Gate City Middle School students Amy Cole, Destiny Gillenwater and Tanner Davis dig into the TVA bank resotration program along Copper Creek in Scott County. Photo by David Grace.
GATE CITY — Southwest Virginia's Copper Creek, which stretches 62 miles through Russell and Scott counties, is one of the region's most biologically diverse waterways and an important tributary of the Clinch River.
The creek is home to as many as 70 different species of fish and another 30 mussel species, many of them endangered, and also serves as a shelter for aquatic life on the Clinch River during floods and other disruptive events.
To help protect those endangered species, and maintain the creek's natural beauty, the Tennessee Valley Authority, in partnership with local, regional and federal agencies and nonprofit organizations, began working last year with landowners to add a protective barrier of native plant species along the 7.5 mile section of Lower Copper Creek in Scott County.
Those plants and shrubs make up a riparian barrier and contribute to stream stabilization designed to reduce erosion and sediment pollution that is harmful to animals living in the w a t e r.
On Friday, representatives from TVA, the Upper East Tennessee River Roundtable, Appalachian Sustainable Development, the U.S. Fish and Wildlife Service met with local property owners at Lawson Memorial Church on Copper Creek Road north of Gate City to plant fruit trees and shrubs that will protect the tributary.
"Today we're working with landowners to try and establish a little bit of shoreline that has vegetation on it so it protects the water as the runoff is introduced to the system," TVA Vice President of Natural Resources Rebecca Tolene said. "Copper Creek, and the Clinch, is one of the most biologically diverse systems we have in the nation, so we want to protect the aquatic species and mussel species in it.
"What's exciting about this, is that the landowners here have been really supportive. They value this watershed, so we decided to come out with our partners to help do some work."
A group of seventh-grade life sciences students from Gate City Middle School were also present Friday to lend a helping hand and get an up close introduction to their studies on plant life.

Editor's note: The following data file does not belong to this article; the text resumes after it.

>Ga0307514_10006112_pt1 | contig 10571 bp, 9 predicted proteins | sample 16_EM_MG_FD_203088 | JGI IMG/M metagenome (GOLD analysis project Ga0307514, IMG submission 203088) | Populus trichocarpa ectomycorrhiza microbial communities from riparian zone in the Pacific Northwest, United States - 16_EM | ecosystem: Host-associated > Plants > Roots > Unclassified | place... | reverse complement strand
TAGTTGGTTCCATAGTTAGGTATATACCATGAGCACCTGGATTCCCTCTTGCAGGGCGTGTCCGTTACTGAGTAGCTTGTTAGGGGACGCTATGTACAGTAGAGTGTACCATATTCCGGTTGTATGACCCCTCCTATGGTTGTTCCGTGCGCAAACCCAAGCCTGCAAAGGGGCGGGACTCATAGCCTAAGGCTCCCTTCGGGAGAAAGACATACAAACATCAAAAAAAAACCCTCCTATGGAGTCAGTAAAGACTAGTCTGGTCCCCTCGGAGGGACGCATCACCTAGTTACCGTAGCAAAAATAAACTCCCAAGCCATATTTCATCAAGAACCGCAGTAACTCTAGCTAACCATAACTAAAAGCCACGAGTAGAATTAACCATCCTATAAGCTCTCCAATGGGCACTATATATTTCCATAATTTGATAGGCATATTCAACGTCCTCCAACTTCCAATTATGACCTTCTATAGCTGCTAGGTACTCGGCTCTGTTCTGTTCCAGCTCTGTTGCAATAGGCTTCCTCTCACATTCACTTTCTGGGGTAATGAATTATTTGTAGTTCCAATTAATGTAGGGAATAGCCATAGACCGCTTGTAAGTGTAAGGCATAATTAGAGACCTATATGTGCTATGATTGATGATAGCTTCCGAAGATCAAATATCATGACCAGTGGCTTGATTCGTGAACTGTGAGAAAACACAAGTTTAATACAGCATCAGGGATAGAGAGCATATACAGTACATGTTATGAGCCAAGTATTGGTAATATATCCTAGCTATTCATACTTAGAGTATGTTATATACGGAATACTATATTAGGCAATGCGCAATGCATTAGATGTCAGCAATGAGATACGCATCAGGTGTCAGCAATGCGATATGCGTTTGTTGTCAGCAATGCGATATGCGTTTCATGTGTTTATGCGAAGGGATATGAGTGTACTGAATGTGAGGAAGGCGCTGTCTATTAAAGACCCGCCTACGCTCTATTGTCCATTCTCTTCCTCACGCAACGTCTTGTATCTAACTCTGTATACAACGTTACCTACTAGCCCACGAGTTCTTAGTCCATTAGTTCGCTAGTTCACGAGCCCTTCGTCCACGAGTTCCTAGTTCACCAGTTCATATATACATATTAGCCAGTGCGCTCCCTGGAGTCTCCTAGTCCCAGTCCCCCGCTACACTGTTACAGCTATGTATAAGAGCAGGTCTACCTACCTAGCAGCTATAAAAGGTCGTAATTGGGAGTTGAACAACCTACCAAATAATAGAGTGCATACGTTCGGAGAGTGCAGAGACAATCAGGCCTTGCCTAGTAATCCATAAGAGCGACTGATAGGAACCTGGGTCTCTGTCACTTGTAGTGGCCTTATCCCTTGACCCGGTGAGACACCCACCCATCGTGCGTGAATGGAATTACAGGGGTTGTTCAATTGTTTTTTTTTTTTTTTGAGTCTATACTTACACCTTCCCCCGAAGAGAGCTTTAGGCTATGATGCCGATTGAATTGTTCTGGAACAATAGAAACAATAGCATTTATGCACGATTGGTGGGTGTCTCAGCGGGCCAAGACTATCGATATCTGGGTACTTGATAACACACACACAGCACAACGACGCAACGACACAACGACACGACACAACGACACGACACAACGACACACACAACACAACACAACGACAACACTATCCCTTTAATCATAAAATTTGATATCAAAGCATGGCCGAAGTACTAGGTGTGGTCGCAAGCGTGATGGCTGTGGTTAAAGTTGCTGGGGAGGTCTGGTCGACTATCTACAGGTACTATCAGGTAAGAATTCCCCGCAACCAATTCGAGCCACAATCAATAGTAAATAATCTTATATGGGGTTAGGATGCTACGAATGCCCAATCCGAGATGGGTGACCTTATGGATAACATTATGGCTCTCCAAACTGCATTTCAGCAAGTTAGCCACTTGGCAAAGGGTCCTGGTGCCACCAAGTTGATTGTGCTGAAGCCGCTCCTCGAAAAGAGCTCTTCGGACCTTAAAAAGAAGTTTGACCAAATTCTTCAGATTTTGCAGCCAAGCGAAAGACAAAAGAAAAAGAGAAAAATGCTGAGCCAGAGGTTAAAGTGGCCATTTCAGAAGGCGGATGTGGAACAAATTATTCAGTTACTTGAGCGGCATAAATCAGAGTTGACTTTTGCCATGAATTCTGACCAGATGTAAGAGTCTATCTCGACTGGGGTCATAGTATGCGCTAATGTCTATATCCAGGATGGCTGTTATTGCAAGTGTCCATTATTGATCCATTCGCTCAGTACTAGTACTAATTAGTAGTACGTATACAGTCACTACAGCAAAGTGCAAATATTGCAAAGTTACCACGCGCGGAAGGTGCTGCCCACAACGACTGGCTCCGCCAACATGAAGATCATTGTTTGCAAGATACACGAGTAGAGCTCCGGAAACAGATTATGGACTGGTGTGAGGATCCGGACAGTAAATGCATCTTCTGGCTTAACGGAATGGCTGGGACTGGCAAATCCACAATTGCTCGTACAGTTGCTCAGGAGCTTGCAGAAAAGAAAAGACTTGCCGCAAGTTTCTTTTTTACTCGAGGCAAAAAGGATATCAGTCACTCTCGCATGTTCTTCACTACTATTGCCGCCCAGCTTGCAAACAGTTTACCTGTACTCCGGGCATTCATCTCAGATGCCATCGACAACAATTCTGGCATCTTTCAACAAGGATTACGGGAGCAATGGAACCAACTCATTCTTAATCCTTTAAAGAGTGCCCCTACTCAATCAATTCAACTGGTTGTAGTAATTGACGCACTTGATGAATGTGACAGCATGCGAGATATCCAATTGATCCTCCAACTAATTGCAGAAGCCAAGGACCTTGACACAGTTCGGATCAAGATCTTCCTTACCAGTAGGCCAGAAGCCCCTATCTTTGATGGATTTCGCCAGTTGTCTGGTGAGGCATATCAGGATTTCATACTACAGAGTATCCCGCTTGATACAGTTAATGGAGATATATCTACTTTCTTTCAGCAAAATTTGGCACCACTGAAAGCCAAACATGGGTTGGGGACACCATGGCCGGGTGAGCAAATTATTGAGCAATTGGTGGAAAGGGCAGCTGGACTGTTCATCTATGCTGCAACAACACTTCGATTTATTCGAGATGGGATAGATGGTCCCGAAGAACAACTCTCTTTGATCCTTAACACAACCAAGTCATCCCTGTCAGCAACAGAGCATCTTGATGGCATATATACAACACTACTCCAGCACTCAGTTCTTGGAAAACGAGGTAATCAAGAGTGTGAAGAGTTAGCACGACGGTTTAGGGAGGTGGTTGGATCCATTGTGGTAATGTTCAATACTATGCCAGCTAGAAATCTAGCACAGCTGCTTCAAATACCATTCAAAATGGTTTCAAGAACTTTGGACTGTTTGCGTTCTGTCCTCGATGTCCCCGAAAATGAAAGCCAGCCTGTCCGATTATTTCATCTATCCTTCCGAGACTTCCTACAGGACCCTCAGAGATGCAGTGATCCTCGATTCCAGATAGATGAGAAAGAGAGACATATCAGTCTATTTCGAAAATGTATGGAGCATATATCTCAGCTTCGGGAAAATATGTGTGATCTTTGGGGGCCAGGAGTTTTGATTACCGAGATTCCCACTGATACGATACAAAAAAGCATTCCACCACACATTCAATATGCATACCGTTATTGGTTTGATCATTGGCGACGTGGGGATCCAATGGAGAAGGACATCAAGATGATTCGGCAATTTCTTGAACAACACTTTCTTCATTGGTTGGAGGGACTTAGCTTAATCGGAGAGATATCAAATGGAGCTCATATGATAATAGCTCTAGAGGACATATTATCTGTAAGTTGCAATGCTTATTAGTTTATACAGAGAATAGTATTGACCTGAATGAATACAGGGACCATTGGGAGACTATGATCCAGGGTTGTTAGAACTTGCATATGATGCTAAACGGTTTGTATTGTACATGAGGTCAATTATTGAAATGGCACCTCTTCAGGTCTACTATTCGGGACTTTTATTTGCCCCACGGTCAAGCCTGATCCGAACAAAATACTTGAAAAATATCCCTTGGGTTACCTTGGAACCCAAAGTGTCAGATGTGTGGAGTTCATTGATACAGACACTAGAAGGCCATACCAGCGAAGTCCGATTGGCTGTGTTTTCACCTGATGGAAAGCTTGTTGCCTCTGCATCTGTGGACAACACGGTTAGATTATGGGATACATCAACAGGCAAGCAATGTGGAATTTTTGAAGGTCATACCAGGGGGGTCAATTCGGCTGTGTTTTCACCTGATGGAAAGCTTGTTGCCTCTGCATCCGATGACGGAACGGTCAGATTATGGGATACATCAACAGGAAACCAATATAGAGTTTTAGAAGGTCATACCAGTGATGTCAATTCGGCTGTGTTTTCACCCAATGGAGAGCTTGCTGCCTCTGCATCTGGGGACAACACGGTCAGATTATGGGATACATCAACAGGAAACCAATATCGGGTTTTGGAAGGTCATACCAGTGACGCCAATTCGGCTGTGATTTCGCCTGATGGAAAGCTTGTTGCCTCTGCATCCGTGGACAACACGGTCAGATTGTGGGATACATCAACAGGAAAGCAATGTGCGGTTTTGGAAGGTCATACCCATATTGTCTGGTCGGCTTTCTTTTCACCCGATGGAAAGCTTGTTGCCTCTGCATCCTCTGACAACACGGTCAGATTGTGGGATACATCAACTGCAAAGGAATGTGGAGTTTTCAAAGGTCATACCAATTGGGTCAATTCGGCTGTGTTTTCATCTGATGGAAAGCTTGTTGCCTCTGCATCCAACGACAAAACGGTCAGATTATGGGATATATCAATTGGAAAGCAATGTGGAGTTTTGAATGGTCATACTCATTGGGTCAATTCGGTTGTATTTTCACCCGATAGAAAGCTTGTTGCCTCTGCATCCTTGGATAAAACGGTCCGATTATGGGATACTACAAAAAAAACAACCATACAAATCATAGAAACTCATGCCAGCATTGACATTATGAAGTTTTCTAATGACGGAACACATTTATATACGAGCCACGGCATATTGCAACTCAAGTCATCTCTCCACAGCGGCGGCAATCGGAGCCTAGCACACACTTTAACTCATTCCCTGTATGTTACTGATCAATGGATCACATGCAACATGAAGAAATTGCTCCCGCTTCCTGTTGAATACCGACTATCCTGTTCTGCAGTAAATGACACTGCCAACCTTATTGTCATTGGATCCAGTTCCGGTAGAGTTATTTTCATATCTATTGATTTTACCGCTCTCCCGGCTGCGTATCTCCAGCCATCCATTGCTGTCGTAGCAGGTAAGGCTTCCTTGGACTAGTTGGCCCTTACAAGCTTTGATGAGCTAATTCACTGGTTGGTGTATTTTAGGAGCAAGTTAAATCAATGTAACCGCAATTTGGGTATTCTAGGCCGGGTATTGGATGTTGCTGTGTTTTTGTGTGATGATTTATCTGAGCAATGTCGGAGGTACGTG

"The students are out here learning about helping others and taking care of the area that we live in," GCMS seventh-grade science teacher Linda Strutner said. "We're talking about the Six Kingdoms (of Life) and we're moving into plants next week, so this really helps tie it all together.
"TVA is always wonderful to work with, and they really help us bring science to life a lot more than we can while we're in the room."
According to Katy Commender, buffer program coordinator with ASD and the UETRR, nearly 650 trees and shrubs ranging from persimmon to hazelnut trees to members of the willow family, will be planted on several properties along Lower Copper Creek this spring.
The plants are purchased with money provided by TVA and were selected to also benefit the landowners by providing them with fruit, nuts or wood that can be harvested to generate revenue.
"We need to come up with a way that is a win-win situation for the land owner," Commender said. "So that's where Appalachian Sustainable Development's Sustainable Forestry Program has been teaching folks how to grow these non-timber forest products, these native fruit and nut trees and shrubs, since 2010. ... It's pretty cool and innovative work and I'm pretty excited to be a part of it."
In addition to establishing the riparian barrier, Commender said the current phase of the project, which will run through at least September, includes stream restoration, bank stabilization and ford crossing removal. The work is paid for by funding from TVA and resources from the various partners involved in the project.
Landowners are only required to provide an in-kind match in the form of labor and land in order to participate, Commender said.
Tolene said the collaborative work falls under the TVA Natural Resource Plan's Aquatic Ecology Management Program and is part of utilities mission to protect the Tennessee River and its tributary system.
"This water ultimately flows into the Tennessee River system, and that's what we've been chartered to protect and steward," Tolene said. "It's one big system and we're trying to keep it as healthy as we can."
Any landowners in the area interested in participating in the program can contact Melanie Carter with U.S. Fish and Wildlife at (276) 623-1233 ext. 28.